COMMEMORATING Thomas Jefferson's 250th birth anniversary the...


COMMEMORATING Thomas Jefferson's 250th birth anniversary the other day, I Noted in passing that Garry Wills, ex of the Hopkins faculty, had just won a Pulitzer Prize on the same day that a fawning Harry Truman biography won one for David McCullough.

I Commented to the effect that there's a mild irony in that, since Garry is one of the world's leading Truman-bashers.

I based that on an article Wills wrote for Esquire ("I'm Not Wild About Harry," January 1976). This was about the time the modern Truman revival started. Harry had died in 1972, and a very heroic portrait of him had come out in 1974: Merle Miller's "Plain Speaking. An Oral Biography of Harry S. Truman."

To Wills, Harry was ignorant, a liar, a closet bully and a demagogue who started the Cold War to get elected in 1948. I agree with that assessment, but, nothing if not fair, I now bring the other view from my other favorite ex-Hopkins historian-journalist. That's C. Vann Woodward. He reviewed the McCullough book for the New York Review of Books (July 16, 1992).

First of all, though he labels McCullough Truman's "admiring biographer," which is a less critical adjective than my "fawning," he goes on to say: "While McCullough is certainly not hostile to Truman, and is inclined at times to quote the more favorable opinion and give him rather more than the benefit of the doubt, he is by no means uncritical."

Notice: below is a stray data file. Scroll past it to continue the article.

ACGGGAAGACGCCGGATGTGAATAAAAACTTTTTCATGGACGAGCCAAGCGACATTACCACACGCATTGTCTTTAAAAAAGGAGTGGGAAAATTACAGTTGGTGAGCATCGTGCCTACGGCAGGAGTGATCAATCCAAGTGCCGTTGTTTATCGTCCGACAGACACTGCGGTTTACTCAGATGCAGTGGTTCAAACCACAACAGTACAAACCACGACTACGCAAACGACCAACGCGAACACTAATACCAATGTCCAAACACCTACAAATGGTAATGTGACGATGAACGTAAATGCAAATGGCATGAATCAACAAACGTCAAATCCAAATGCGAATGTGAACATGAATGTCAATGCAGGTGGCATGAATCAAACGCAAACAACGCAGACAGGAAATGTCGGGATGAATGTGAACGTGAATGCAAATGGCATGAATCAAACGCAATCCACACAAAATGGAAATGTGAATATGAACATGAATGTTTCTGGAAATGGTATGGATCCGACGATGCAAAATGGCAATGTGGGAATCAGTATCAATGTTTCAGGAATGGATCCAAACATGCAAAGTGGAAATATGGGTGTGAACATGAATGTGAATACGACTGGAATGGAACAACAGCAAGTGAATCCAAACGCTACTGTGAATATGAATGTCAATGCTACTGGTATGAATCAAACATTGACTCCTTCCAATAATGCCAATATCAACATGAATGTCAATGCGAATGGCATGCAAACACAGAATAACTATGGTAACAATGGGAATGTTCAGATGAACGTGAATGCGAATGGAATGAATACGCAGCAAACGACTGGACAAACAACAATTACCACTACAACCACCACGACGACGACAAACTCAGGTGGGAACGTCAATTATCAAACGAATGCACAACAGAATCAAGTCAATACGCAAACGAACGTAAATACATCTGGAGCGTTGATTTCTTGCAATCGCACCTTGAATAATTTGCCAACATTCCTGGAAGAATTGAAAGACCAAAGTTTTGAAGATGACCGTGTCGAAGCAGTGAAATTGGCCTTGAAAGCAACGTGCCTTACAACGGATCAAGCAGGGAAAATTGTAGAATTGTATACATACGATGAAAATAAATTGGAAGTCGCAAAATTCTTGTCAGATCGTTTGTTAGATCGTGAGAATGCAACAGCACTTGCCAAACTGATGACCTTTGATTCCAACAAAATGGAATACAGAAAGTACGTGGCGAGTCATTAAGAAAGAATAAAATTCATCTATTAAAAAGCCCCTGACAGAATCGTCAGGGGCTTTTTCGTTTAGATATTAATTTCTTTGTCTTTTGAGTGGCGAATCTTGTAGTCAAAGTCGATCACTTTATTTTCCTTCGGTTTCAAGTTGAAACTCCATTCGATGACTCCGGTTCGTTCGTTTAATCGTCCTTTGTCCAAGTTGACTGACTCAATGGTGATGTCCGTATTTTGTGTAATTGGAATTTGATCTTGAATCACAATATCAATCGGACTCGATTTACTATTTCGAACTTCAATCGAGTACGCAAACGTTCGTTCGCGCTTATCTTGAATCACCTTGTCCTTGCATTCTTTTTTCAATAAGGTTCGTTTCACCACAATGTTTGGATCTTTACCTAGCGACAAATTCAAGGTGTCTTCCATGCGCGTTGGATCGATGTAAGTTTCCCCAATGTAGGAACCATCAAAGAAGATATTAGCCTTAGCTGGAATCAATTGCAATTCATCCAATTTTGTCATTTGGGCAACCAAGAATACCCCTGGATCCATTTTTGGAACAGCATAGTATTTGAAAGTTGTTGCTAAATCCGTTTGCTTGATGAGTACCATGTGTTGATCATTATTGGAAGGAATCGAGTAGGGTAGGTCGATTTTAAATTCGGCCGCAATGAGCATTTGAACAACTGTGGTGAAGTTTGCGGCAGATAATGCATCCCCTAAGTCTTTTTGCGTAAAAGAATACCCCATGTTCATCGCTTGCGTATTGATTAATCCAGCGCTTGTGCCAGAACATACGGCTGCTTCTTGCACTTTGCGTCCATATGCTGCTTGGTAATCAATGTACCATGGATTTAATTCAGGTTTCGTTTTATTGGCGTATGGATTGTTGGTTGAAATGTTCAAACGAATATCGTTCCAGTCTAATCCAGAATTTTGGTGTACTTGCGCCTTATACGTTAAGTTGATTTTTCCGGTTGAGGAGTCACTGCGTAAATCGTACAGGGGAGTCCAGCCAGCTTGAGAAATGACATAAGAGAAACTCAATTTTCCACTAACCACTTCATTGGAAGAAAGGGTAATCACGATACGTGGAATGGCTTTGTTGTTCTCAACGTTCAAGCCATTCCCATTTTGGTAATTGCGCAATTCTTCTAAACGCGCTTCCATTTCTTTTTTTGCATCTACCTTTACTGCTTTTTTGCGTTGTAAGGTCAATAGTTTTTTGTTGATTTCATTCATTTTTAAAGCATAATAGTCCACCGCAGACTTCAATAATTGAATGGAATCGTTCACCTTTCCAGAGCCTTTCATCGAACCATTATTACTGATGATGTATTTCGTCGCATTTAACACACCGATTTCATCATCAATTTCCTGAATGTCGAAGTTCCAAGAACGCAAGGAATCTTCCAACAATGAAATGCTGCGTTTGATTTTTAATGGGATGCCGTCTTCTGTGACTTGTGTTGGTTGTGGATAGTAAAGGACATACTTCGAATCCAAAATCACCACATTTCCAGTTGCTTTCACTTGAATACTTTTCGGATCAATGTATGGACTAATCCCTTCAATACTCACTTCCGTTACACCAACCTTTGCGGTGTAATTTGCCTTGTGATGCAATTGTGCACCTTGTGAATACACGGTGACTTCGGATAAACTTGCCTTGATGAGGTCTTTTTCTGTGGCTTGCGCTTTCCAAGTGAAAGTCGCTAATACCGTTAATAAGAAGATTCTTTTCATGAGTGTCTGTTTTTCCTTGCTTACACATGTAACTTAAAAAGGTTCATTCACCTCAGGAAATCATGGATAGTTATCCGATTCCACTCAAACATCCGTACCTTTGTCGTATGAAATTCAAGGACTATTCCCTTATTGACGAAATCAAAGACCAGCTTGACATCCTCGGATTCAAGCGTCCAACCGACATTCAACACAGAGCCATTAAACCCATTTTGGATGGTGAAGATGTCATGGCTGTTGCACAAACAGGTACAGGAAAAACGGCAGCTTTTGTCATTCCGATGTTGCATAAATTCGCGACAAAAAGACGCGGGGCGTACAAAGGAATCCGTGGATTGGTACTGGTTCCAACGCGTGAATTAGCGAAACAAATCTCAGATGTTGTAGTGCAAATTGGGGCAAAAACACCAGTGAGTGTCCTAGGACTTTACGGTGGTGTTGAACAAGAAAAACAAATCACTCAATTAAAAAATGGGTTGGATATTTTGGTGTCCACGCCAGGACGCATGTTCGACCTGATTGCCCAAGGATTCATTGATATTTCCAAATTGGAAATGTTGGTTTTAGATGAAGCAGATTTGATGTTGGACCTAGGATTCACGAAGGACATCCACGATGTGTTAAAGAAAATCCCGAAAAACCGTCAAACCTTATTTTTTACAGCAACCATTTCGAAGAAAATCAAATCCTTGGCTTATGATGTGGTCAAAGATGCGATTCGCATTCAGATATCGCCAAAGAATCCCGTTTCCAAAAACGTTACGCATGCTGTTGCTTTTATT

Also: "Any fair appraisal of McCullough's thousand-page book would concede that it is so far the best and most comprehensive biography of Truman that we have."

Woodward's lengthy, selective summary of the book adds up, to this reader at least as, while by no means uncritical, favorable and giving Truman the benefit of the doubt. For instance, he writes, "The uneducated Truman had a more informed historical imagination than we now expect from presidents or candidates for president." (Interesting. CVW left Hopkins for Yale. Which provided the nation the last two presidents.) Also for instance, Woodward wrote, "Those who (like the reviewer) lived through those times . . . may also find confirmation for the impression that since those years they have not seen in the White House an occupant who was Harry Truman's equal in some important respects, notably in integrity of character and sense of history."

Finally, Woodward defended McCullough's Truman biography on the grounds that it is the kind of book -- "old fashioned, anecdotal narrative history" -- that the public wants and his fellow academics used to write but no longer do, leaving the field to such popular writers as McCullough.

Too many academic historians today, Woodward concludes, write only for each other and would never take seriously "a white male biographer writing about dead white males and what they did or thought about other dead white males."

Too bad. It's hard to write American history without doing that.

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